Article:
Germany launched a nationwide partial shutdown on Nov. 2, closing restaurants, bars, leisure and sports facilities. That failed to reduce infections, and the current lockdown — which also closed nonessential shops and schools — took effect Dec. 16. It was initially due to run through Jan. 10.

Opioid Use Hits Construction Industry as Overdoses Soar

Bricklayers, carpenters and laborers carry heavy loads and perform the same tasks day in and day out, leading to injuries like carpal tunnel syndrome, strained shoulders and bad backs. Seeking relief, workers can get hooked on strong prescription drugs such as fentanyl, oxycodone and morphine, and street drugs like heroin.

Read more at VicNapier.com and my Medium.com page.

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January 5, 2021

Stimulus Check Latest: Is A Third Payment In Your Future?

It’s already clear that the House and President-elect Joe Biden support putting more money into the hands of Americans…Biden referred to the latest stimulus as a “down payment” for dealing with the pandemic.

2021 Will Be the Year of Guaranteed Income Experiments

At least 11 direct-cash experiments will be in effect this year, from Pittsburgh to Compton. Another 20 mayors have said they may launch such pilots in the future, with several cities taking initial legislative steps to implement them.

The Fed Is Powerful, Except in Fighting Wealth Inequality

The power to narrow the yawning gaps in the world’s largest economy begins and ends in the walls of Congress. Unfortunately, for more than a decade, lawmakers have ceded much of that responsibility to the Fed, an institution that is particularly ill-equipped to address wealth inequality.

UK scientists worry vaccines may not protect against S.African coronavirus variant

Simon Clarke, an associate professor in cellular microbiology at the University of Reading, said that while both variants had some new features in common, the one found in South Africa “has a number additional mutations … which are concerning”.

Breakingviews – “Big Four” U.S. airlines may go down to three

Most other countries have a single flag carrier implicitly or explicitly backed by the state. America doesn’t, but pandemic bailouts have made the Big Four quasi-government-owned, giving the public a stake in their future.

Drugmakers kick off 2021 with 500 U.S. price hikes

They include more than 300 price increases from companies like Pfizer and GlaxoSmithKline reported by Reuters late last week. Nearly all the increases were below 10%, and the median hike was 4.8%

To ‘Keep Sharp’ This Year, Keep Learning, Advises Neurosurgeon Sanjay Gupta

“The act of experiencing something new — or even doing something that’s typical for you, but in a different way — can all generate these new brain cells…We want to constantly be using new paths and trails and roads within our brain.”

Georgia Runoff Elections Have Huge Implications For Stock Market Outlook

Unified Democrat control of Congress would hinge on a Senate tiebreaking vote by Vice President-elect Kamala Harris. Yet even that margin could have huge implications for tax and spending policy, the shape of the coronavirus recovery and the stock market outlook.

Where Is Jack Ma? Former Alibaba CEO Suspected to Be Missing for Weeks

Ma appeared to call for a reform of China’s banking system and criticize Beijing financial officials for stifling innovation. “We can’t use yesterday’s methods to regulate the future,” he said on stage.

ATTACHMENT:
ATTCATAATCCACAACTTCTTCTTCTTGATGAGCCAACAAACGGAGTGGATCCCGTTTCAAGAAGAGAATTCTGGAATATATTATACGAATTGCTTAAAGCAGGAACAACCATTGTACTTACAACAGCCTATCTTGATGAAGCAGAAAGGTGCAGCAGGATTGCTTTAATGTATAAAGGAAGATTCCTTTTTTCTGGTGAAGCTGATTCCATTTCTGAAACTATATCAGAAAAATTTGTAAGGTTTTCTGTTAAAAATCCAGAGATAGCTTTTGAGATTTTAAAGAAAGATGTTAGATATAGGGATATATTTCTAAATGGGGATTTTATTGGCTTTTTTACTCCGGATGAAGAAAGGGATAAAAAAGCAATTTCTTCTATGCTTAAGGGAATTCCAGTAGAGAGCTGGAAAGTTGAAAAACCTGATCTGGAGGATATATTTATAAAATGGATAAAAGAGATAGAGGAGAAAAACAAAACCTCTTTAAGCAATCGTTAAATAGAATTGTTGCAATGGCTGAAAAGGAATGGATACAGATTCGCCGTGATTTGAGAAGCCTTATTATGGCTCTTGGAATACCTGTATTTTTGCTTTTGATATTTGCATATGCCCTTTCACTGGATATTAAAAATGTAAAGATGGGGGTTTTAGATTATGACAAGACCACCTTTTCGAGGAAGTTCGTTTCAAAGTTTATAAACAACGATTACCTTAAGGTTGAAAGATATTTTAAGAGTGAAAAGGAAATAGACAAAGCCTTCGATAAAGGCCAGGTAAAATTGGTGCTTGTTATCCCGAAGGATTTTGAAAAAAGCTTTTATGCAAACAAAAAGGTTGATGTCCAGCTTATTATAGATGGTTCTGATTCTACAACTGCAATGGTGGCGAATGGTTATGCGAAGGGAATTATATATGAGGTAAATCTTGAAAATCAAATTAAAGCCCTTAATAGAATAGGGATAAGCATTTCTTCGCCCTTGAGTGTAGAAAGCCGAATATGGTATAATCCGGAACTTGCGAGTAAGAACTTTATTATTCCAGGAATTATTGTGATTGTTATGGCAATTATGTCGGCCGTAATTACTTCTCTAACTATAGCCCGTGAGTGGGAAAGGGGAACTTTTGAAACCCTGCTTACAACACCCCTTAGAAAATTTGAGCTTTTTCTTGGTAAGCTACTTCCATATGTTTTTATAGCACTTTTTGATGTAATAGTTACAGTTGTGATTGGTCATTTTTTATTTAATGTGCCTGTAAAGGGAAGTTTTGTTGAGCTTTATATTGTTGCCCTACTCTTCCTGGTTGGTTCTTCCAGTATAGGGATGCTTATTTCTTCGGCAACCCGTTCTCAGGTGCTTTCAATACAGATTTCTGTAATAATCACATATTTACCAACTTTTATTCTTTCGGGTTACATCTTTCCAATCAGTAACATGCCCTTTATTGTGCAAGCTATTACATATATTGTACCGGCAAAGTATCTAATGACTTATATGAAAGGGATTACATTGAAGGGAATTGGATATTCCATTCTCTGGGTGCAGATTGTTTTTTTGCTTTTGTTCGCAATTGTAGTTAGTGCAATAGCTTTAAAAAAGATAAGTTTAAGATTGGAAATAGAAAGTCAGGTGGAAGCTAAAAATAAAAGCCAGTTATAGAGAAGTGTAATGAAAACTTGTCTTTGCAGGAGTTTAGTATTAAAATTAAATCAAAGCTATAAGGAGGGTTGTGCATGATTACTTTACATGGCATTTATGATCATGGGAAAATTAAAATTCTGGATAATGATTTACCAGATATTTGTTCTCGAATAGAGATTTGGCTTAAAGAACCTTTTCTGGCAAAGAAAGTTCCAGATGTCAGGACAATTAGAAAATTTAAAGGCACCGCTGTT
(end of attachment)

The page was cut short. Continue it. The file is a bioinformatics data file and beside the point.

Read more at VicNapier.com and my Medium.com page.

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January 4, 2021

Not to ruin the party, but the 2021 forecast is nightmarish

America was severely broken and fundamentally changed during 2020 and it will take a long time to fix it — a job that President-elect Biden is unprepared to handle.

Fauci sees U.S. gaining control over pandemic by next autumn

“As we get into January, the feeling is that we’re going to gain momentum to be able to catch up.”

Moving Into the Long Term

With remote learning moving into the long term, experts say the mental, emotional and academic impacts of that shift are likely to be challenging.

Ten Ways Covid-19 Has Changed the World Economy Forever

The takeover of factory and service jobs by robots will advance, while white-collar workers get to stay home more. There’ll be more inequality between and within countries. Governments will play a larger role in the lives of citizens, spending—and owing—more money.

Shopping malls were struggling before COVID-19 and now have more empty stores. What’s next after the pandemic?

“In 2021, the good malls will continue to do well…It’s the weaker ones that will suffer…The future of the mall isn’t doomed or completely redundant. It’s just that 2021 will be a year of reckoning for underperforming properties.”

More store closings in 2021? These are the most vulnerable major retailers of 2021 as pandemic continues

“If you’re in a sector like department stores or specialty or off-price or apparel, you suffered the most in 2020.”

Are you willing to pay for email? How about podcasts? Here are our tech predictions for 2021

As of June 1, Google will no longer allow users to upload their photos and videos to Google Photos for free.

US home prices rise nearly 8% — fastest pace in more than 6 years — driven by COVID-19 pandemic moving trends

“The data from the last several months are consistent with the view that COVID has encouraged potential buyers to move from urban apartments to suburban homes.”

Is a Home Office Actually More Productive? Some Workers Think So.

While roughly 27% said they would have considered such a setup to be ideal before the coronavirus pandemic started, 80% said they would like to continue working remotely for three days of the week or more once the pandemic is over.

Read more at VicNapier.com and my Medium.com page.

Links may lead to sites where the author has an affiliate relationship.